Recently, some experiments with a negative triangularity plasma shape in TCV and DIIID tokamaks show promising performances by the reduced electron heat flux  and the increased plasma beta beyond the Troyon limit . Theoretically, the normalized plasma beta may be explained by the reduced localized Mercier/Ballooning mode in the negative triangular shape . For the negative triangularity (δ=-0.4) of the last DIIID experiment , the elongation of the plasma shape was limited up to about κ=1.3 because of the poloidal magnetic field coil engineering. In the future experiments, more elongated shape is desirable for the high confinement, while it may be susceptible to have the vertical instability due to the non-optimized the triangular shape against the n=0 resistive wall mode . In this study, we investigate the characteristic of MHD equilibrium of the negative triangularity, and its impact on the n=0 resistive wall mode, which can initiate the vertical instability.
Figure 1-(a) shows the MHD equilibrium of the DIIID case , which were computed by a Grad-Shafranov solver, ECOM  for different triangularity δ=-0.4 (blue) and δ=0.4 (red) when their inner and outer mid-points of the last-closed flux surfaces are coincided. We found several interesting points in the comparison of the equilibrium. As shown in Figure 1-(b), the shift of the magnetic axis (Shafranov shift) due to the pressure is much larger in the negative triangularity case. It turns out that the change of the shift due to the triangularity is proportional to the factor triangularity -δ/√(1-δ^2 ) because of the boundary condition of the Grad-Shafranov equation. More interestingly, this change of the shift is severe when the elongation is smaller. Additionally, for the inner flux surface (as the radius decrease), the elongation rather increases in negative triangularity, while it decreases to κ=1.0 for the circle shape in the positive triangularity. The complicated characteristics of the MHD equilibrium contributes differently to determine how much n=0 RWM is destabilized in the non-optimized negative triangularity shape.
Figure 2 shows the results of the n=0 RWM fast computation code, AVSTAB , which shows the maximum elongation marginally stable against the n=0 mode for different triangularites in a given feedback parameter γτ_W. We modified the code AVSTAB to fix the wall shape and change the plasma shape and position to be compared with the experimental results. As expected in , the optimized triangularity occurs in the positive triangularity and the maximum elongation is reduced significantly in the negative triangularity. The blue curve of Fig 2-(a) for a fixed internal inductance (l_i≅0.55) shows that κ_max=2.0 in the optimized triangularity δ=0.2, while κ_max=1.5 in the negative tirangularity δ =-0.4. However, the unstable degree of the negative triangularity is also sensitive to the plasma profile and the relative distance between the plasma and walls.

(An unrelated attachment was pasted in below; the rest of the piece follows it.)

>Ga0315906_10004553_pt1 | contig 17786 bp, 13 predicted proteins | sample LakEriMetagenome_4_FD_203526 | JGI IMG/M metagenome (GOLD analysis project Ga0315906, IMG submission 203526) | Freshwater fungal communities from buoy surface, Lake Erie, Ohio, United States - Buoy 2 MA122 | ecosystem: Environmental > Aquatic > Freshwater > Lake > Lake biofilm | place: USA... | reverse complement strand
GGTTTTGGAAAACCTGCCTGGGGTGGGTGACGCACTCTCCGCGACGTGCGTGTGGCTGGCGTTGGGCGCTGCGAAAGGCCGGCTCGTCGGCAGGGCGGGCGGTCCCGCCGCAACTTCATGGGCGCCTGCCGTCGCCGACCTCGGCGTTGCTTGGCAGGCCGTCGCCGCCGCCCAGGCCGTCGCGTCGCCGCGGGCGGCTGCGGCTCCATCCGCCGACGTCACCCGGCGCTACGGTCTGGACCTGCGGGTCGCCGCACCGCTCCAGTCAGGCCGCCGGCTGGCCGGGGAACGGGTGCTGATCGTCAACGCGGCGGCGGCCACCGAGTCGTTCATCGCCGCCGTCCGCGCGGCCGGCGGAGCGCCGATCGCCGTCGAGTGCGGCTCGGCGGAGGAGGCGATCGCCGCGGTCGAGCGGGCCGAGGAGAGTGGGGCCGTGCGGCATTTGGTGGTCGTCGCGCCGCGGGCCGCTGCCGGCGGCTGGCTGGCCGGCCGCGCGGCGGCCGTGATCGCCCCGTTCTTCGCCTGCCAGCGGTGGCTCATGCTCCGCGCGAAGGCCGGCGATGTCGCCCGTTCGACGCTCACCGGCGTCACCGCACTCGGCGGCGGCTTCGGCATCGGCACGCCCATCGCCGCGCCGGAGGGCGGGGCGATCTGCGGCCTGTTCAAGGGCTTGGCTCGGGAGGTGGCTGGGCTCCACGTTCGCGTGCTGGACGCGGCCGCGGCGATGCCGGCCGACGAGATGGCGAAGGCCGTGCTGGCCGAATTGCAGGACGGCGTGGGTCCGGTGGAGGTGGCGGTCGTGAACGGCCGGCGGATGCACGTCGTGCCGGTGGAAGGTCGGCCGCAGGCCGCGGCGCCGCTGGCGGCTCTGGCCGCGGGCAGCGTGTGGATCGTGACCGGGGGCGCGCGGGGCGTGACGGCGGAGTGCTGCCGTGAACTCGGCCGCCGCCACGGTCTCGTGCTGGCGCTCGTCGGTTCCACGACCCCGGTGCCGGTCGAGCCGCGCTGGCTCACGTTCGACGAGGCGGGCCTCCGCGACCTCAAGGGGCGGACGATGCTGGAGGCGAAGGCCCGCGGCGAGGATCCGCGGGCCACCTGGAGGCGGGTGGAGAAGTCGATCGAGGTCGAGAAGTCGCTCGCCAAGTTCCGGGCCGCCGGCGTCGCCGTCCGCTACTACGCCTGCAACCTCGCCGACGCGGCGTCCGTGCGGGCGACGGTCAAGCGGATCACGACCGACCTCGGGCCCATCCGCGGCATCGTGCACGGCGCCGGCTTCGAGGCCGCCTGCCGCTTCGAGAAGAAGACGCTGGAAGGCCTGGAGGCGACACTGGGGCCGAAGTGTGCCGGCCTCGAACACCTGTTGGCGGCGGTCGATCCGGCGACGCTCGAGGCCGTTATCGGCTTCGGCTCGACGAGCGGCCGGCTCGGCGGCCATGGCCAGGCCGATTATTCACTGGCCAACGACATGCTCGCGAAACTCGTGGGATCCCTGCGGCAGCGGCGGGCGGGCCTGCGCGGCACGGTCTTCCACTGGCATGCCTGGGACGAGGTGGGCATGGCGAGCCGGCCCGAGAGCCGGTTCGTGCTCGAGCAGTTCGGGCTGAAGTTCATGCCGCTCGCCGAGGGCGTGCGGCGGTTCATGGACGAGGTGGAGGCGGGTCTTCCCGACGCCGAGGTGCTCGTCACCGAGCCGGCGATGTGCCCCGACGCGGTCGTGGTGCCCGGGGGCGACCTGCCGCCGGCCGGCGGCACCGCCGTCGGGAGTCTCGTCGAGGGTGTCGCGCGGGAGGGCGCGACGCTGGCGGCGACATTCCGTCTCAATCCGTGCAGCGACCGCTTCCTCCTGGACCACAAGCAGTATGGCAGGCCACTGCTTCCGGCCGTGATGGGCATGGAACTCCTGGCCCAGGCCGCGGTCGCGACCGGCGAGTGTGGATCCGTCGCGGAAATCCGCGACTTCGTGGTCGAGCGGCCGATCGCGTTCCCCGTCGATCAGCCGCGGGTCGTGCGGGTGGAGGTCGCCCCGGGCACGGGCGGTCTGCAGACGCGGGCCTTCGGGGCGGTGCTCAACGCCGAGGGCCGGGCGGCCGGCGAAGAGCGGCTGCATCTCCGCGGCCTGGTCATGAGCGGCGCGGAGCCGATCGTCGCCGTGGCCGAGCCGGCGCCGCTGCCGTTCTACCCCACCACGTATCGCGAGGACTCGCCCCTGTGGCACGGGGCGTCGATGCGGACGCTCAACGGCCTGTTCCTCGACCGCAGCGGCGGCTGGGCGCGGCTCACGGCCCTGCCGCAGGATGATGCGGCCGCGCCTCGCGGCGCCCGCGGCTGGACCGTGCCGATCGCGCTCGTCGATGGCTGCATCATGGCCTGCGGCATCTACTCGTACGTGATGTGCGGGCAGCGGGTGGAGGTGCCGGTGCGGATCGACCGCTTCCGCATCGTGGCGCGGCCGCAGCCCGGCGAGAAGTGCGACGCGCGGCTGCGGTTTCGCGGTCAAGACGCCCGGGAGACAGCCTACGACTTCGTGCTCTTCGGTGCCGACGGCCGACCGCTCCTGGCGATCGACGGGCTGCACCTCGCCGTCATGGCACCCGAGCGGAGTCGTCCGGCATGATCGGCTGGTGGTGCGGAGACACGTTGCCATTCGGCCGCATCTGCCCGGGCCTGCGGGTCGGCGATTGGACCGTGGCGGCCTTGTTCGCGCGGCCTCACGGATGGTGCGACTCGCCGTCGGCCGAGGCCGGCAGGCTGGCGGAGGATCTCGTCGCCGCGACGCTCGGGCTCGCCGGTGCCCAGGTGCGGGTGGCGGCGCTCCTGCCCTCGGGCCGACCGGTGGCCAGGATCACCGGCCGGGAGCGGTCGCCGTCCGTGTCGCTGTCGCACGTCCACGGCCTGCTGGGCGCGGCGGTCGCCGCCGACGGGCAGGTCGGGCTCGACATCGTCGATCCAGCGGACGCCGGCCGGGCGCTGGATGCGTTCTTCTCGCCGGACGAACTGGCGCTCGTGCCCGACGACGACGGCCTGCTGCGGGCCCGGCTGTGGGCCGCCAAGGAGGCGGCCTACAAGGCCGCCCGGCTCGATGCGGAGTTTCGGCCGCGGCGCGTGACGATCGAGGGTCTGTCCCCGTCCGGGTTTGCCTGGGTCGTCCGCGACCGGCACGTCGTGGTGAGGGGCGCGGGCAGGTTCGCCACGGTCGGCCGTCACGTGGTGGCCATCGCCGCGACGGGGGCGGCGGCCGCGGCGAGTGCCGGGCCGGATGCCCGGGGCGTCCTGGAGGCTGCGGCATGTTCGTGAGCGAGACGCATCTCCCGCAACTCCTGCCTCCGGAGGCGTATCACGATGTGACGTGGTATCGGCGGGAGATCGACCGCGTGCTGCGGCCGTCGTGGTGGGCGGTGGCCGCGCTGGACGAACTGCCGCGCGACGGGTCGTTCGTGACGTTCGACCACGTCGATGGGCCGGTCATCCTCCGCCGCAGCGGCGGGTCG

Fig 2-(a) shows that the different plasma internal inductance makes the different pattern of the maximum elongation in terms of the triangularity. The peaked profile for the larger internal inductance is helpful to reduce the instability and the decrease of the maximum elongation due to the negative triangualrity. It may be due to the larger Shafranov shift and the less dependency with the shape of the last-closed flux surface. Fig. 2-(b) shows that the move of the plasma centre toward the low magnetic field side (R_0=1.56→1.77) when the wall centre is fixed as R_W0=1.7 is useful to increase the stabilization and the maximum elongation for the negative triagnularity δ =-0.4.
By finding the complicated relation between the Shafranov shift, the plasma profiles, the wall geometry in MHD equilibrium and n=0 RWM stability, we may find a way to reduce the harmful effects of the negative triangularity on the vertical instability, while keeping the beneficial effects found in  and .
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|Country or International Organization||Korea, Republic of|